Bradbury succeeds again with new novelWritten by Jeff Minick
We’ll Always Have Paris by Ray Bradbury. William Morrow, 2009. 224 pages
Ray Bradbury was born in Waukegan, Ill., — the town became Greentown in Dandelion Wine and many of his short stories — in 1920. He published his first short story in 1938, married in 1946 — he and his wife Maggie raised four daughters — and continued for the next 60 years to write: short stories, novels, poetry, essays, even a space opera. In addition, he worked as a creative consultant on the 1964 New York World’s Fair, at Disney World and the Epcot Center, and for the design of malls, where he tried to bring his ideas of small town setting into urban setting.
In the last 25 years, many found Bradbury’s stories weaker than those he had written in The Martian Chronicles or The Illustrated Man. The style remained the same, perhaps too much so; the repeated one-sentence paragraphs seemed more a self-parody than good storytelling. The broad sentimentality found in all of Bradbury’s books was often given too much sail; the plots and characters of his stories seemed awash in emotion dishonestly earned. Bradbury’s name and not his talent found publishers for novels like Death Is A Lonely Business and Let’s All Kill Constance. Bradbury was like an old championship fighter who, despite the fact that his reflexes have slowed and his legs are gone, keeps climbing back into the ring to take another pummeling.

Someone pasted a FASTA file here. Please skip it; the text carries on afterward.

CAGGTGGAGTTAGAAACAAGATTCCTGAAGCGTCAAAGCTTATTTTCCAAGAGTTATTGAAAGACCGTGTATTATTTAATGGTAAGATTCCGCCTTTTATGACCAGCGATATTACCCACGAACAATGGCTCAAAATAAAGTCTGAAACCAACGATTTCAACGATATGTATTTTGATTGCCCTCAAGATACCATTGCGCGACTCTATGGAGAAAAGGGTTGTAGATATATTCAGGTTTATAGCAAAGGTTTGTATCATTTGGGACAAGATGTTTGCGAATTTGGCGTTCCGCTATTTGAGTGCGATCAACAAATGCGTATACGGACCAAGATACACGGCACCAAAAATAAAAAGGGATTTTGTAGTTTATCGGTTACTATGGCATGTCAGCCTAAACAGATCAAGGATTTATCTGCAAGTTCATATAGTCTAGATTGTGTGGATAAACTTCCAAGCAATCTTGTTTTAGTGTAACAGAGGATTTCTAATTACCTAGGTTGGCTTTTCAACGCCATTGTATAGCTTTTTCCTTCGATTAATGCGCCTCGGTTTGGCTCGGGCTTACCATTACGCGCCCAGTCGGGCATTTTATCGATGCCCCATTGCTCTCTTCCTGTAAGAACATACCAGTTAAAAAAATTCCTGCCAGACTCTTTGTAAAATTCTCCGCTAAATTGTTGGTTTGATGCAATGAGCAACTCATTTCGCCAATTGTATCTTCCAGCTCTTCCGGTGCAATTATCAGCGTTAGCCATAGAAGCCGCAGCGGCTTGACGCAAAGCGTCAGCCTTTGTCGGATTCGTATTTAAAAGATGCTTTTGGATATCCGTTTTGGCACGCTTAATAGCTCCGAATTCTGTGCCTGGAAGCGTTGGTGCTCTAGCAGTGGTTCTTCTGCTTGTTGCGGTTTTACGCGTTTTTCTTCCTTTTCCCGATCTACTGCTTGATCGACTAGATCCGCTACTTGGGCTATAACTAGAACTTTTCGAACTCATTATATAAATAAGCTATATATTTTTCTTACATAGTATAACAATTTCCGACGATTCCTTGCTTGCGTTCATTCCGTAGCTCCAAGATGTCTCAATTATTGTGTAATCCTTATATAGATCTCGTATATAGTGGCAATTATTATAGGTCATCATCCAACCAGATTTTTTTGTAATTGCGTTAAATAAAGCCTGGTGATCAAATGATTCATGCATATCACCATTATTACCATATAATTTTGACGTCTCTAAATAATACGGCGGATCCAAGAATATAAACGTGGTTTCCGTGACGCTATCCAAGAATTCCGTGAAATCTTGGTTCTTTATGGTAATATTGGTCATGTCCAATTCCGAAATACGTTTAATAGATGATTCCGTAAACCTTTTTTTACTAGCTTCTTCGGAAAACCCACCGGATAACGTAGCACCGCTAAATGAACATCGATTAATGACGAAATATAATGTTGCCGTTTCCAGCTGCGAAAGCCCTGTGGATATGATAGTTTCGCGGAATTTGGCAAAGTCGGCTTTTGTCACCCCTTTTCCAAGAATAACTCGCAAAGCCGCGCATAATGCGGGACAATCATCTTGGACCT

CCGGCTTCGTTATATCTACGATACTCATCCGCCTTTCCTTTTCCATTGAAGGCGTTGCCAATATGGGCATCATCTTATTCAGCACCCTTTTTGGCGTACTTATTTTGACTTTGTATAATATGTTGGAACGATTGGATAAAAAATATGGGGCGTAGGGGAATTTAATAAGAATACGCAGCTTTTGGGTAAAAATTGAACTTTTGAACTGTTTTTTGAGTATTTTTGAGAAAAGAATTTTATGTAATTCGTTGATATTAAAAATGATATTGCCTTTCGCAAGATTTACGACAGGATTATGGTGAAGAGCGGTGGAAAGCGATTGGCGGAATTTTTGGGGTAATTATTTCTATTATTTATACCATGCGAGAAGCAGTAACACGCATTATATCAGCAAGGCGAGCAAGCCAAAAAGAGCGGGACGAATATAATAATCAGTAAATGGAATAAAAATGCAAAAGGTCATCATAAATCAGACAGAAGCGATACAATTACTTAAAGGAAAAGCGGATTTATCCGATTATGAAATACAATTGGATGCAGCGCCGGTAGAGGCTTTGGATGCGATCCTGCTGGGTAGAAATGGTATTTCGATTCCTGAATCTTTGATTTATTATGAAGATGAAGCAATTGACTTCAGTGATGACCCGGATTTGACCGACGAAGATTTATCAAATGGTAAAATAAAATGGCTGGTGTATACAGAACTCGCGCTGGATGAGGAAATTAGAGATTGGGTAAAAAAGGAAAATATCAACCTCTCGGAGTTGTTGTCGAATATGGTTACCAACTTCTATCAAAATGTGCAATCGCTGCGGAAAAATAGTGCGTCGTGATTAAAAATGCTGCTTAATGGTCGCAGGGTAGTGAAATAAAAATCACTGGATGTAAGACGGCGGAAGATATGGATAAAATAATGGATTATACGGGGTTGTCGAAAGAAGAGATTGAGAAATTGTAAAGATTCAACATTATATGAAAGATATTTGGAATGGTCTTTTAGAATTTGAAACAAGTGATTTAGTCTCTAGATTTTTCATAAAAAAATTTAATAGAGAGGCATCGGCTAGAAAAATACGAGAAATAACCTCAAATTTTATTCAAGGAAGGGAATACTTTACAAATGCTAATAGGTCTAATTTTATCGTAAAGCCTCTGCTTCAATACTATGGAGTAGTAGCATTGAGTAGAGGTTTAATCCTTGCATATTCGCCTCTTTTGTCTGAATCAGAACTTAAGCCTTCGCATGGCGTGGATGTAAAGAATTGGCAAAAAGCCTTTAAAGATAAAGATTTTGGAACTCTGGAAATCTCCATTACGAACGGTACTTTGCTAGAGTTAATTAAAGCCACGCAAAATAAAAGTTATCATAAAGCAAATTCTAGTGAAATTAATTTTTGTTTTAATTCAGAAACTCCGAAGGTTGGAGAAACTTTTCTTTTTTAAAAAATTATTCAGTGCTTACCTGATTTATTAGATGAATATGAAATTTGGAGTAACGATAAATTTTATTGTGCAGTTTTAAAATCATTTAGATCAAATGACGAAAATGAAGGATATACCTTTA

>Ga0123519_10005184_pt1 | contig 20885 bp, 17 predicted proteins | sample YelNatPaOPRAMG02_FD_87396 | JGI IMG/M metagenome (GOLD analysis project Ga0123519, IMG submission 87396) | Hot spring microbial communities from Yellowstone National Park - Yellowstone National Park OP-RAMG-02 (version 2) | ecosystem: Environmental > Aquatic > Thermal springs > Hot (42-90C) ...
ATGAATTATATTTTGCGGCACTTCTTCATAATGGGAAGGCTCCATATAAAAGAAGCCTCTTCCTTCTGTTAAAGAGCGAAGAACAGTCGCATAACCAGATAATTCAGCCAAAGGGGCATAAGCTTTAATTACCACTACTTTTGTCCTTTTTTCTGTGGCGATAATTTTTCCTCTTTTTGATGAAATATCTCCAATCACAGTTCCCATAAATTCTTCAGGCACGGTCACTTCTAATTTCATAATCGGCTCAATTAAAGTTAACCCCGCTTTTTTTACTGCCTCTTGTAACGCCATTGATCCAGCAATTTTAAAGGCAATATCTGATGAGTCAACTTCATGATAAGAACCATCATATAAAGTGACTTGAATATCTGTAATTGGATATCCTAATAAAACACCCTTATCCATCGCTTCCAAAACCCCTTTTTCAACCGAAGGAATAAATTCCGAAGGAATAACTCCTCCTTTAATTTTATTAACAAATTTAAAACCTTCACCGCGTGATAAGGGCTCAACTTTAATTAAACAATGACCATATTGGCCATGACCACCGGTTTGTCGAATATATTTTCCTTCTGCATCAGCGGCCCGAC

But even old fighters sometimes have a few good punches left. In We’ll Always Have Paris (William Morrow, ISBN 978-0-06-167013-8, $24.99), the 89-year-old Bradbury again shows himself as a master of the short story.
“Masinello Pietro,” the first story in the collection and the one which Bradbury in the introduction to the book cites as his favorite, follows Massinello Pietro in his struggles against the neighbors and then the police. Pietro, who was once rich but gave his money away to the poor, now leads the life of an eccentric whose antics have annoyed those living near him:
“I invested what little I had left in dogs, geese, mice, parrots, who do not change their minds, who are always friends forever and forever. I bought my phonograph, which never is sad, which never stops singing!”
“That’s another thing,’ said Tiffany, wincing. “The neighborhood says at four in the morning, um, you and the phonograph ...”
“Music is better than soap and water!”
Although most readers wouldn’t want Pietro as a neighbor — his property is filthy from the animals, and loud music, even the classics, played at four in the morning would drive everyone but an insomniac nuts — the story makes a case for liberty and eccentricity, and serves as a warning against the forces acting against those two great goods. In this passage Bradbury clearly puts the case:
“His house, ablaze with votive candles and pictures of rising — flying — saints, the glint of medallions. His phonograph circling at midnight, two, three, four in the morning, himself singing, mouth wide, heart open, eyes tight, world shut out; nothing but sound. And here he was now among the houses that locked at nine, slept at 10, wakened only from long silenced hours of slumber in the morn. People in houses, lacking only black wreaths on door fronts.”